June 2009


Wake Forest
Angela Bendorf Jamison of The Girls from Ames

 

The Storyteller’s Bookstore—To answer the question many worried readers have been asking her, Angela Bendorf Jamison is “doing great,” she says. Those who bought Jeffrey Zaslow’s The Girls from Ames, a nonfiction chronicle of the decades-long friendship between 11 women from Ames, Iowa, got a sad surprise at the end of the book when Jamison was diagnosed with inflammatory breast cancer, the same kind that killed her mother at age 52.

But as we meet at a Starbucks at Brier Creek, she’s chipper and smiling, her hair already growing back in an Anne Lennox ‘do. She’s laughing as we talk and excited about appearing at Wake Forest’s Storyteller’s Bookstore to promote the book.

“It wasn’t as bad as I thought it was going to be,” says Jamison, who was diagnosed last October and has just started radiation after previously undergoing 16 treatments of chemotherapy. She had surgery the same week the book came out in April of this year and has been undergoing treatment at UNC Hospital.

“Cancer is never great, but the reason you can survive it is because of the people around you,” Jamison says. It’s almost a given that her girlfriends from Ames have been there for her. “They have visited, they’ve sent cards, e-mails, gifts … they even bought me a housecleaner!” Jamison says. “I really think I’ve done so well because of them and my friends in the Triangle.”

Since 1998, Jamison has run Communicopia Marketing (www.communicopiapr.com) in Wake Forest, where she lives. A 2007 reunion of the girls at her house serves as the framing device of The Girls from Ames, and a group photo of them on her porch has become the main marketing symbol for the book.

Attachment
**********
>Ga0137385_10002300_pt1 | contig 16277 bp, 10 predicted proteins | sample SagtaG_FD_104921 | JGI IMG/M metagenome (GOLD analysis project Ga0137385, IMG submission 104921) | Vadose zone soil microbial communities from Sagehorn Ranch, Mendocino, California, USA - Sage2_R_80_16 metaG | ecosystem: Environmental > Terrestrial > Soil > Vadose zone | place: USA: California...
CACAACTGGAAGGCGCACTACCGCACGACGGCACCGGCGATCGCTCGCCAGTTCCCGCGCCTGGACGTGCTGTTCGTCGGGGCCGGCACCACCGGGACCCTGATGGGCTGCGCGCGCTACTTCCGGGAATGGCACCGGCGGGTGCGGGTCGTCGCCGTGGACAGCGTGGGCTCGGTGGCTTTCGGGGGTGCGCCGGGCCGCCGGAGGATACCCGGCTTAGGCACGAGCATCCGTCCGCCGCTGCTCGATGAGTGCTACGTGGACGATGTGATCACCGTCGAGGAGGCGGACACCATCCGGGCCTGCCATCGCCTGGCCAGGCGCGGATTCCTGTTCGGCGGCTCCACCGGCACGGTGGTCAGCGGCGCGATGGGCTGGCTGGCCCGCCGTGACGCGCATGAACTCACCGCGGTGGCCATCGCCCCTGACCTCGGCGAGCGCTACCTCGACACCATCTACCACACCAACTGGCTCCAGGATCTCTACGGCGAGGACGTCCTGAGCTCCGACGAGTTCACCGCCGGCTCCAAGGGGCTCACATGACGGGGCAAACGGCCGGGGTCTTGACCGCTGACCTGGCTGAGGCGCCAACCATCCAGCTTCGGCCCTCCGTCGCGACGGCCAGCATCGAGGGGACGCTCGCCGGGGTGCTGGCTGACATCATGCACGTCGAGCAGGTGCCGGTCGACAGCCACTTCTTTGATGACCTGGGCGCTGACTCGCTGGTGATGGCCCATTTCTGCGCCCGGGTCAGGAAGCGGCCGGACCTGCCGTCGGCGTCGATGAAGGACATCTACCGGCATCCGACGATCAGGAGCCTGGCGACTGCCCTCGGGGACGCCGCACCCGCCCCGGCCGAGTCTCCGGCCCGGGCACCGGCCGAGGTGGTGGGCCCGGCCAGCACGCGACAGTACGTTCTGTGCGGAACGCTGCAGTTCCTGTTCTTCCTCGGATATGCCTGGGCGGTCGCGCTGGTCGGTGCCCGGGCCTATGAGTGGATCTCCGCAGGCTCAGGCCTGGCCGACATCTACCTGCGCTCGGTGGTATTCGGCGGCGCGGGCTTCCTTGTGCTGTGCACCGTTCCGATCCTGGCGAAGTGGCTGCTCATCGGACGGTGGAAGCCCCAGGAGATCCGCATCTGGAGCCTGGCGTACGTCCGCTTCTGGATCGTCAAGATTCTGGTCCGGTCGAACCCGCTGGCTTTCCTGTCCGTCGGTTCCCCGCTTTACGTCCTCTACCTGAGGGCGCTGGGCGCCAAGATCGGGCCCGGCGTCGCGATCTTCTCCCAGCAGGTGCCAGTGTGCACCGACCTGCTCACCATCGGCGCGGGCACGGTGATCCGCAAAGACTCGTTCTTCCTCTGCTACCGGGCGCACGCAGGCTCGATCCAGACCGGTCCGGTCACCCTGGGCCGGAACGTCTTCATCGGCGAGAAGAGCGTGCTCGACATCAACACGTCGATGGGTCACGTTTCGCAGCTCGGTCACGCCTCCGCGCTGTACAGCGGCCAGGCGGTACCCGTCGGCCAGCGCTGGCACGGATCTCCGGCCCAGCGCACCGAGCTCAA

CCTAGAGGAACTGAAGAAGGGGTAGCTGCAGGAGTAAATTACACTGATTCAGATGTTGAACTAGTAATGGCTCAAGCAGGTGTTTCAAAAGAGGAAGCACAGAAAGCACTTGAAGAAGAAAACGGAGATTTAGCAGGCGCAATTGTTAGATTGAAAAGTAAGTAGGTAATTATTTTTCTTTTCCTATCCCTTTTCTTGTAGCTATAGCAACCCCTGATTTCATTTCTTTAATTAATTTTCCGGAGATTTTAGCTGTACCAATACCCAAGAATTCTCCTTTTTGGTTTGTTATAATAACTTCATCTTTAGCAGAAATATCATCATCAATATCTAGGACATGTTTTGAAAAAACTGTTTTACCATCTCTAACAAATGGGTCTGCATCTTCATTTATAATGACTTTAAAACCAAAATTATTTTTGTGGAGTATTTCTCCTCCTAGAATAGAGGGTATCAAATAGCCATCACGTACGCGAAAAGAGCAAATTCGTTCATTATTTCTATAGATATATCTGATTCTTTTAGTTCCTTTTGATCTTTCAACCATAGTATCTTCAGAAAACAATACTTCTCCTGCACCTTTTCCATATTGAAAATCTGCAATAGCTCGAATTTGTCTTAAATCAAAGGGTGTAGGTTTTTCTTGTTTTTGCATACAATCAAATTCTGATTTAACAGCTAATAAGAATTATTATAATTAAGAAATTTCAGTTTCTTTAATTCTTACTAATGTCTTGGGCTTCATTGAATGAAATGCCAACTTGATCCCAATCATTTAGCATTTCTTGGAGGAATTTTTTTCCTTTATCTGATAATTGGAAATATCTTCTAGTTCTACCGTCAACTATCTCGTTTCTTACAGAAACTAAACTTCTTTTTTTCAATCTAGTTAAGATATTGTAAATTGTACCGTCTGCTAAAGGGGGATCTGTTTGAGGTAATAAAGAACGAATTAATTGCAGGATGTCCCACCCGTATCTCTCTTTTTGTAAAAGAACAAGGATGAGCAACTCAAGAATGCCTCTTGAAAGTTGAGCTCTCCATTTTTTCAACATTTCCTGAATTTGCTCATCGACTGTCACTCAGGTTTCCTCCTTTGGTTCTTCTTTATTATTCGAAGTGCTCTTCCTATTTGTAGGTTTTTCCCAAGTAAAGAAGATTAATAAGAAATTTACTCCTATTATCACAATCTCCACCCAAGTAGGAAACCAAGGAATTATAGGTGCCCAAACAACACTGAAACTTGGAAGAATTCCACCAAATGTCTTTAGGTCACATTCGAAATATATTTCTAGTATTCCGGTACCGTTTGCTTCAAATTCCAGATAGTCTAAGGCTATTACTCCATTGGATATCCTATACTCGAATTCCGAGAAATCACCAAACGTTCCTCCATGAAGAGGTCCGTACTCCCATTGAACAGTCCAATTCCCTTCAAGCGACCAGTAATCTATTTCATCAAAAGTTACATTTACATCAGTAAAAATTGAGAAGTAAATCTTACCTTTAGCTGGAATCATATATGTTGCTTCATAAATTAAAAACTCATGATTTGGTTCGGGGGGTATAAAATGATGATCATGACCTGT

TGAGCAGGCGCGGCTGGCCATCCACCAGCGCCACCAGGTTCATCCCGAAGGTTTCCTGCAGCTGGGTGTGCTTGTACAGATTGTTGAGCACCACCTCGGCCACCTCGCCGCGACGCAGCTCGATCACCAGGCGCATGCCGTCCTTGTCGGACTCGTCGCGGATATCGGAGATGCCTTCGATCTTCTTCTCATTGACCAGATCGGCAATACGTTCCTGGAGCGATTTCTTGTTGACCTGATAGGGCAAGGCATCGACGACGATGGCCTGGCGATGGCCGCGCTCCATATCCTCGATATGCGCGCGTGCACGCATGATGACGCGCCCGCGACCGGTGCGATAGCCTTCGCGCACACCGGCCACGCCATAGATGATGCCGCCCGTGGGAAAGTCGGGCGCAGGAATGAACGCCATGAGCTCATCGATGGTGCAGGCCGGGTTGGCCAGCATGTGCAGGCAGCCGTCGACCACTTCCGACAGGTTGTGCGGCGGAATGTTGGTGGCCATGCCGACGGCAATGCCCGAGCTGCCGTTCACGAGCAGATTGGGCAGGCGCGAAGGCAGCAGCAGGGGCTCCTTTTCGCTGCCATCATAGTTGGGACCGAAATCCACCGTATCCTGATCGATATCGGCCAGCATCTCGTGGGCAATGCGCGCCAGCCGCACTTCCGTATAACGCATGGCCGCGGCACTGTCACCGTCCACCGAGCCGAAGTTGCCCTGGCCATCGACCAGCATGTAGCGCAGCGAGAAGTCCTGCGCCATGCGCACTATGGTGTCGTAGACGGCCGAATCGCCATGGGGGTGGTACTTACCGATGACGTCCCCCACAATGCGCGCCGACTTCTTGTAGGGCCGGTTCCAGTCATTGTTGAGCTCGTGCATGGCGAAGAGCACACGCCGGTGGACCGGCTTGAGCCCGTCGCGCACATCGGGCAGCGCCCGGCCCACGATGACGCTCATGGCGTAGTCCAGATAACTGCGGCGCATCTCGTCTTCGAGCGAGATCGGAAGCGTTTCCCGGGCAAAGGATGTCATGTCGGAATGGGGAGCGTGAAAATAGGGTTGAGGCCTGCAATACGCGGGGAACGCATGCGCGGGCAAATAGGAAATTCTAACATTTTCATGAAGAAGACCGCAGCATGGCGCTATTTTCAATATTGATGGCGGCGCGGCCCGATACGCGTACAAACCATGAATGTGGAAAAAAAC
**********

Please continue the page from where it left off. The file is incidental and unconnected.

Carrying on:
“I would say it’s been a fun ride,” Jamison says. “We never thought it would be something as big as it’s been. We thought, ‘It’ll be a nice chronicle of our friendship, and we can give it to our daughters and show them a different part of our lives.'” And while she’s gotten to see her friends more frequently as they’ve done interviews and promotions for the book, she’s not tired of them yet: “The time is never long enough when we’re together.” —Zack Smith

Angela Jamison appears at The Storyteller’s Bookstore in Wake Forest from 7-9 p.m., along with fellow “girls from Ames” Diana and Karen. For more information, visit www.storystorewf.com or call 554-9146. For more on The Girls from Ames, visit www.girlsfromames.com.

Reprinted from The Indpendent Weekly

Think your job sucks? Try working with superheroes. Ken Marcus has gotten rave reviews for his miniseries Super Human Resources, the tale of what goes on when you work in an office where caped crusaders are always dropping by, the receptionist is a reformed supervillain, and even the copier is plotting against you. With the collection due out in August, we talked with Marcus about what happens when you put superheroes in a place like The Office

Read the full interview here!

 

Imagine a comic strip where anyone could show up – where Blondie might stroll through, or Prince Valiant might charge through on his mighty steed. Imagine a strip where all artistic styles co-existed, produced without the aid of cut-and-paste or Photoshop.

Now imagine that strip existed almost 50 years ago…and people didn’t get it.

Read the full article here!

The Starstruck Chronicles III, Xandau and Looking Ahead